When I wrote my last story about Fungi, I was looking at venturing into some of our rain forests to see what I could find in the damper parts of our region; unfortunately, that never eventuated. So why am I writing another story on fungi? Well, as it turned out, as autumn rolled along, with winter in ‘hot’ pursuit, there started to appear some rather unusual fungi on what you could call our doorstep (the top of our driveway) which I couldn’t ignore. Added to that, I finally decided to have a look at our local Lyrebird Forest Walk, which I’d been meaning to do for around four years. It was only a short walk that I did that day, but it presented quite a range of fungi compared to what lies closer to home.
I don’t think there really needs to be much explanation about the name ‘Horse Dung Fungus‘, as that’s pretty much what it looks like (more so from a distance). The specimen on the side of our driveway was about 6cm across when I first noticed it, with a fairly smooth outer skin and I didn’t really give it much consideration at the time. But it kept growing fairly rapidly and in a very short time was around 12cm across, which is when I decided to take note. It simply kept expanding and at it’s maximum, was around 14cm across. During that time, it began to show signs of rupturing and these ruptures became more evident as the days wore on. Unfortunately, at some point in time I must have reversed over the fungi and flattened it, so it now looks more like a cow pat with its own mould taking hold.
That one was pretty interesting and I’ve noticed that there are more growing next to the road from our driveway and I’m not sure what has spurred this uprising, as I haven’t noted it in previous years. Anyway, on my visit to the Lyrebird Forest Walk there was a fairly significant variety of fungi along the pathway; however, as I had my two hounds with me, I was somewhat restricted when it came to really searching out interesting stuff off he pathway. The variety ranged from the fairly ordinary to some that were quite interesting. It’s not just the fungi themselves that catches my attention, it’s the background in which they grow. I’m going to have to venture back, without the hounds, and see if I can find some really interesting things.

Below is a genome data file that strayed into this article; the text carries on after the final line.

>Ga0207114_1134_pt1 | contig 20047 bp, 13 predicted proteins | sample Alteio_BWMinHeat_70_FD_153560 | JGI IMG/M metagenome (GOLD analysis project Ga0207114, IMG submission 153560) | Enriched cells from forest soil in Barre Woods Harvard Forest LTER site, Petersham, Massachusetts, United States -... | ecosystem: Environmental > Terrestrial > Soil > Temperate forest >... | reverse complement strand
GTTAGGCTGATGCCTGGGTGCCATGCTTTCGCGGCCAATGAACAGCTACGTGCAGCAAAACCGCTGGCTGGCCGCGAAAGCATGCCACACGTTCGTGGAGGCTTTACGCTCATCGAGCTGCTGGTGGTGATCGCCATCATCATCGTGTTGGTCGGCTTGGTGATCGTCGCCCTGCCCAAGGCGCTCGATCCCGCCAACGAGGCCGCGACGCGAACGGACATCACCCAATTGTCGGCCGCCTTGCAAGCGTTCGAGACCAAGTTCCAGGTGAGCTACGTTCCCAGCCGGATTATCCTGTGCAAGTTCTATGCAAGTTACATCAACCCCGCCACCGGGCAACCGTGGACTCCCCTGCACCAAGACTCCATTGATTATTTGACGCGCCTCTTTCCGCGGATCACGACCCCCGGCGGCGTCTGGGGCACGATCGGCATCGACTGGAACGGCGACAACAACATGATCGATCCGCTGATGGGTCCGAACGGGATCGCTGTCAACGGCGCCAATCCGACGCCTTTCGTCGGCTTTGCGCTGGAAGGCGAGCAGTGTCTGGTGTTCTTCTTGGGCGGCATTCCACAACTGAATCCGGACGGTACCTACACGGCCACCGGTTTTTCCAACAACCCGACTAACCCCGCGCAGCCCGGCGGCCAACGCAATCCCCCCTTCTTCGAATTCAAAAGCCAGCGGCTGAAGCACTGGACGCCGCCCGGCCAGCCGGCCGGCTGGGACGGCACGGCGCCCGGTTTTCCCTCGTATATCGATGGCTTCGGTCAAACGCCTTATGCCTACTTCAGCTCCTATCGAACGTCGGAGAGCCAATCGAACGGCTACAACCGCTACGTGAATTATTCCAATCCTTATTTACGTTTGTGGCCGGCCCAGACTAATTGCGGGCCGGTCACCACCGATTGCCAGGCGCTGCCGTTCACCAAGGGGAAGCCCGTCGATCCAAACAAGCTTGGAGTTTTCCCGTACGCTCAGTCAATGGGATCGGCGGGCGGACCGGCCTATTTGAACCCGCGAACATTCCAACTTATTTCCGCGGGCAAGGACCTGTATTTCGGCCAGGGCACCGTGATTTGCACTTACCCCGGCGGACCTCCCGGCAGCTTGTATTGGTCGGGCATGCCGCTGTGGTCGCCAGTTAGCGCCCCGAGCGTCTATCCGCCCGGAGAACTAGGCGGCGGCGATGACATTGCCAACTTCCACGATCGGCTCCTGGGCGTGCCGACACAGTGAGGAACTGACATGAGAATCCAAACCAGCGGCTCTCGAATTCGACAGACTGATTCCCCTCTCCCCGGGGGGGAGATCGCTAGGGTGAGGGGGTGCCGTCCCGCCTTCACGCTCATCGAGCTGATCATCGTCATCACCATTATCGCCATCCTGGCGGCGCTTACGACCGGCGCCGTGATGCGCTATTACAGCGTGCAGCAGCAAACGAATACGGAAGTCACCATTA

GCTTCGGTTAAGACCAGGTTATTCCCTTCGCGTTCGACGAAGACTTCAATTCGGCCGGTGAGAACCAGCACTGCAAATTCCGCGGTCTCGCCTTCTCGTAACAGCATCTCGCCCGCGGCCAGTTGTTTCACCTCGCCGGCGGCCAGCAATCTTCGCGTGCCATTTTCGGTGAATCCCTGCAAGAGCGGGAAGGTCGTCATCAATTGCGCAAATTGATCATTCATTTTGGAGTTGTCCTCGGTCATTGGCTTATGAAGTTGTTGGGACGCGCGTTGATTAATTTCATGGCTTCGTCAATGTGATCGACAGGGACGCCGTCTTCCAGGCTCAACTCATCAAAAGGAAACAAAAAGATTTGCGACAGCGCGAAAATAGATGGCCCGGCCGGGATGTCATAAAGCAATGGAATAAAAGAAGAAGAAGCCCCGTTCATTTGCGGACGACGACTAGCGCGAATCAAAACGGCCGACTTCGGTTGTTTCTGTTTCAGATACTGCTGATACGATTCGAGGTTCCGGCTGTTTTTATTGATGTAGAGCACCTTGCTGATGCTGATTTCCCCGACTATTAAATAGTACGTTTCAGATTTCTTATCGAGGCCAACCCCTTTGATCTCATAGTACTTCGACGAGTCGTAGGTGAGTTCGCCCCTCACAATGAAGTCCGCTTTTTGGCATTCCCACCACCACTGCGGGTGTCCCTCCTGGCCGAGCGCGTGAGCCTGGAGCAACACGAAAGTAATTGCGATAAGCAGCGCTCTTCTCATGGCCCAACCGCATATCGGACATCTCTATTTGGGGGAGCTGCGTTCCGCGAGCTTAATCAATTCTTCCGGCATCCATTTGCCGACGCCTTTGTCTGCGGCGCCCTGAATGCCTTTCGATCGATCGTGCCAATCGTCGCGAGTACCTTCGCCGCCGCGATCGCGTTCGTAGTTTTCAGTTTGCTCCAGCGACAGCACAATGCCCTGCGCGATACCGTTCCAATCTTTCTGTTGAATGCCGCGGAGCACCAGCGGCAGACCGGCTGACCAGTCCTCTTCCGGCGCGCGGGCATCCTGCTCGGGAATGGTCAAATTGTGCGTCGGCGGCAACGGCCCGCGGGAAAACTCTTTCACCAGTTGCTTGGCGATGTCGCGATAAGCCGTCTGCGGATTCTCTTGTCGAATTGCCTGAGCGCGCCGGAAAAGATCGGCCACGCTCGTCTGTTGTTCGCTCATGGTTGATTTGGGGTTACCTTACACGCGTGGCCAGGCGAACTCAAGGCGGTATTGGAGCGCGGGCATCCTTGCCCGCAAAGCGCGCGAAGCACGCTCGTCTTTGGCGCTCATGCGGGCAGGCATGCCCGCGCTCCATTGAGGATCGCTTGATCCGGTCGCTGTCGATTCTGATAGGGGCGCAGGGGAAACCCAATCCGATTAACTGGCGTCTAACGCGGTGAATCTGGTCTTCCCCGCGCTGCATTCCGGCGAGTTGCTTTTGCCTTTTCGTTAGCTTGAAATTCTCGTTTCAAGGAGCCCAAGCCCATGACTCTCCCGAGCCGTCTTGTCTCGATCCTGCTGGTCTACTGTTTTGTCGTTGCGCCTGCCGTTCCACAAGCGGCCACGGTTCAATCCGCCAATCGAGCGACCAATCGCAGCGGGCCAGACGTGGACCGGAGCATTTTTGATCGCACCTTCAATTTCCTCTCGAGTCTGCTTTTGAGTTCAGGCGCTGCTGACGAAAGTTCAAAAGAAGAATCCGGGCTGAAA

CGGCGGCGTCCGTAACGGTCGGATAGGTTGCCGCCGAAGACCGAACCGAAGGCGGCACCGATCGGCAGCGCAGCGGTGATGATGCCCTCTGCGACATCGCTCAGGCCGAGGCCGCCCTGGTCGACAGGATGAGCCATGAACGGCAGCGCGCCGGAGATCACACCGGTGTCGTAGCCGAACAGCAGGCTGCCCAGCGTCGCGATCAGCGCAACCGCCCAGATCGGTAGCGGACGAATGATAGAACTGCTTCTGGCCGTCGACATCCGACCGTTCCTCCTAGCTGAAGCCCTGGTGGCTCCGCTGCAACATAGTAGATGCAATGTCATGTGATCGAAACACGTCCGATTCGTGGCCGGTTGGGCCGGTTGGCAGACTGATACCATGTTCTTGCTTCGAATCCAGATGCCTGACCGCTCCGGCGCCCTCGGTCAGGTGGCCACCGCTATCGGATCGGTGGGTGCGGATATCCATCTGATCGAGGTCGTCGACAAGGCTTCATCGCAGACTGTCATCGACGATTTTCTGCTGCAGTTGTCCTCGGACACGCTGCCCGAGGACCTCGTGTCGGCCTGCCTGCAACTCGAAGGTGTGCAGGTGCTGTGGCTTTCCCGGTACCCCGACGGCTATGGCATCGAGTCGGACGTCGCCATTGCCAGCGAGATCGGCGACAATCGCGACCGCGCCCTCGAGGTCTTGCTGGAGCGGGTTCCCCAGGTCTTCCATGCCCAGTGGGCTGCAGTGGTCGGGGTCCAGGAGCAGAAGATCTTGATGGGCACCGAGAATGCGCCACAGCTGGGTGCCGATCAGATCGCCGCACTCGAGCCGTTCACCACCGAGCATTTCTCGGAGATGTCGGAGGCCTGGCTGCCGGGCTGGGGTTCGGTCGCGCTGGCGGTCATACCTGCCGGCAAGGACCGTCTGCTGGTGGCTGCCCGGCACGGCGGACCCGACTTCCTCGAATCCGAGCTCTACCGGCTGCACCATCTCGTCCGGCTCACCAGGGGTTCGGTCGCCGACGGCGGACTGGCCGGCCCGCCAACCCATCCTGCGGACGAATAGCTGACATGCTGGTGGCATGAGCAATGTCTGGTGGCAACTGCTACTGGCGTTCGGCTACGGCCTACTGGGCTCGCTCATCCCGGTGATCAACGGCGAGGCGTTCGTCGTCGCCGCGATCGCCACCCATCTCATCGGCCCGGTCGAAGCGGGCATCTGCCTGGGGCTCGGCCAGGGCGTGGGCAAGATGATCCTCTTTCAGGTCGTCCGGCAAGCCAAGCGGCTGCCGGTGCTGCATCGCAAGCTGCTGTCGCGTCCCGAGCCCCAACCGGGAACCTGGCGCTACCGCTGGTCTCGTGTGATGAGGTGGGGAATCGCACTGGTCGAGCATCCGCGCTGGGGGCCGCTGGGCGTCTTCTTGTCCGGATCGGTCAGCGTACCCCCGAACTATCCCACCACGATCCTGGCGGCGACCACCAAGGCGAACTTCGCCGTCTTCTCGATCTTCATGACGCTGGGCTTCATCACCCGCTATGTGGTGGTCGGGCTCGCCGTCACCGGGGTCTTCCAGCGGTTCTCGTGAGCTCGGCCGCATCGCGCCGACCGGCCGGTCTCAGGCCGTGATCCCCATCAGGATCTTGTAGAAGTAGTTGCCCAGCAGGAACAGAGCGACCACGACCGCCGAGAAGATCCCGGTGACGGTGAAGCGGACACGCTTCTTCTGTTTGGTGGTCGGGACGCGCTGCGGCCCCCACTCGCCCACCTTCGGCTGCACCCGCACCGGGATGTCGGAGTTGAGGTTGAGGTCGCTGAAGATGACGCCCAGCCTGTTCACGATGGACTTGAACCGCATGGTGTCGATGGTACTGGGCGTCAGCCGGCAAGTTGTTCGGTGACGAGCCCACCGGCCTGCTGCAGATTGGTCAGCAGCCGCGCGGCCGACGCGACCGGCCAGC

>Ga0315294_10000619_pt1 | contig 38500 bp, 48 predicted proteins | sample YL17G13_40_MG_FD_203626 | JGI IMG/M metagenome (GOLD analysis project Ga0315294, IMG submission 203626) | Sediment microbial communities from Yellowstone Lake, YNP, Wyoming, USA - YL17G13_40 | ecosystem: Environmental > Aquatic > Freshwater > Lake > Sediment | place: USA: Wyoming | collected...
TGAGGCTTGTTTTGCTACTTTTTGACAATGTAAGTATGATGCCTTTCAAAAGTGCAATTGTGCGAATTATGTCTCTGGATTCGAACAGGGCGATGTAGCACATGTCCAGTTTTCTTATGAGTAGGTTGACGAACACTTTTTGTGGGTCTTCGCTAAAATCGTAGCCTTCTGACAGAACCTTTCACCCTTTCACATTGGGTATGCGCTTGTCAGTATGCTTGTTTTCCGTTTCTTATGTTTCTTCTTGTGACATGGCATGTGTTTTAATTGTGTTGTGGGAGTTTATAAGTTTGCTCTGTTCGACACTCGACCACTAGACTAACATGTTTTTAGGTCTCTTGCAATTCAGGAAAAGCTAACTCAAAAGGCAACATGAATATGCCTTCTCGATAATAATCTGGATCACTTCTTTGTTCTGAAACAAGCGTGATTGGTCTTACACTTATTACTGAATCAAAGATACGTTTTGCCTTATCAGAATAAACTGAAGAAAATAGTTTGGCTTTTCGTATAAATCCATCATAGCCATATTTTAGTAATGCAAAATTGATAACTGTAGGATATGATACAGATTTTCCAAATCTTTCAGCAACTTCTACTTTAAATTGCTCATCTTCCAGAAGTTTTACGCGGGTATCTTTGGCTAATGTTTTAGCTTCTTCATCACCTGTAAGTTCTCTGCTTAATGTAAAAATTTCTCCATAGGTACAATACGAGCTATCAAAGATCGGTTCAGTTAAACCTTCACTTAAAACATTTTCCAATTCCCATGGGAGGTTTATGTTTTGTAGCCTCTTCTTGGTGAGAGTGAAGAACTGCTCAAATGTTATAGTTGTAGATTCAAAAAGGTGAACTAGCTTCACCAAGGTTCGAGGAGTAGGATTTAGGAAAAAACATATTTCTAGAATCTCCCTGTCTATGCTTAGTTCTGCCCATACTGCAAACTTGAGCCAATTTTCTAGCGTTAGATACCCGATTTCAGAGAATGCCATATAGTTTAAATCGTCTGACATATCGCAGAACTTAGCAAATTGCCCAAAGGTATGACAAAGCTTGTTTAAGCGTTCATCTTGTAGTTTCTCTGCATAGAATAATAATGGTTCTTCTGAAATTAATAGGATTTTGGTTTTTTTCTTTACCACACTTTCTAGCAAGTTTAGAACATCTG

Once again, I have no idea what each type is called and I really don’t want to trawl through Google trying to find this information, if at all available, so I’ll just keep calling them fungi. I did make an extra effort for the Horse Dung fungi, as it was so unusual. Despite the Horse Dung fungi being unusual (to me at least), the traditional toadstools etc always offer an interesting variety of shapes, colours and sizes. And often while you walk about and see these, they may look similar, but on closer inspection, there are often surprising variations. I haven’t yet come across any really colourful varieties, but I guess that simply involves greater exploration.
So Winter is rolling in now, after a fairly warm start, and it’ll be interesting to see what pops up in the area. No doubt the dark, dank, areas will see their fair share of fungi despite the time of year and hopefully I’ll find something truly interesting and unusual. And the hounds will definitely stay at home, as many of these places are home to leeches and whatnot, and I don’t want a repeat of an earlier visit to a dank, dark, place. And it seems that I’m not the only one interested in fungi.
I can’t even hazard a guess as to what I might find from one day to the next, but there always seems to be something new underfoot. The good thing about fungi, as I understand, is that it’s a sign of healthy soil and forest system. And that really is a good thing.
Update 1: I just had to include this, as it shows the incredible nature of fungi. Last week I was taking the hounds for a walk in Mossvale Park and spotted a rather ordinary looking fungi, but took a photo of it anyway. This morning I was doing the same and the rather ordinary fungi had made a dramatic change. Last week the fungi was about 10cm across and today it was over 30cm, with a bit of a colour change to boot. Quite amazing.
Update 2: It’s quite surprising where fungi can sprout and I recently discovered these little fellows popping up in our elevated herb garden that’s on our veranda. Obviously there must have been spores in the soil or in the soil of the basil pot between which these have emerged. I’m not sure what type they are, but they are certainly not going into any recipe. I didn’t take any photographs when I first spotted them, but they effectively tripled in size overnight.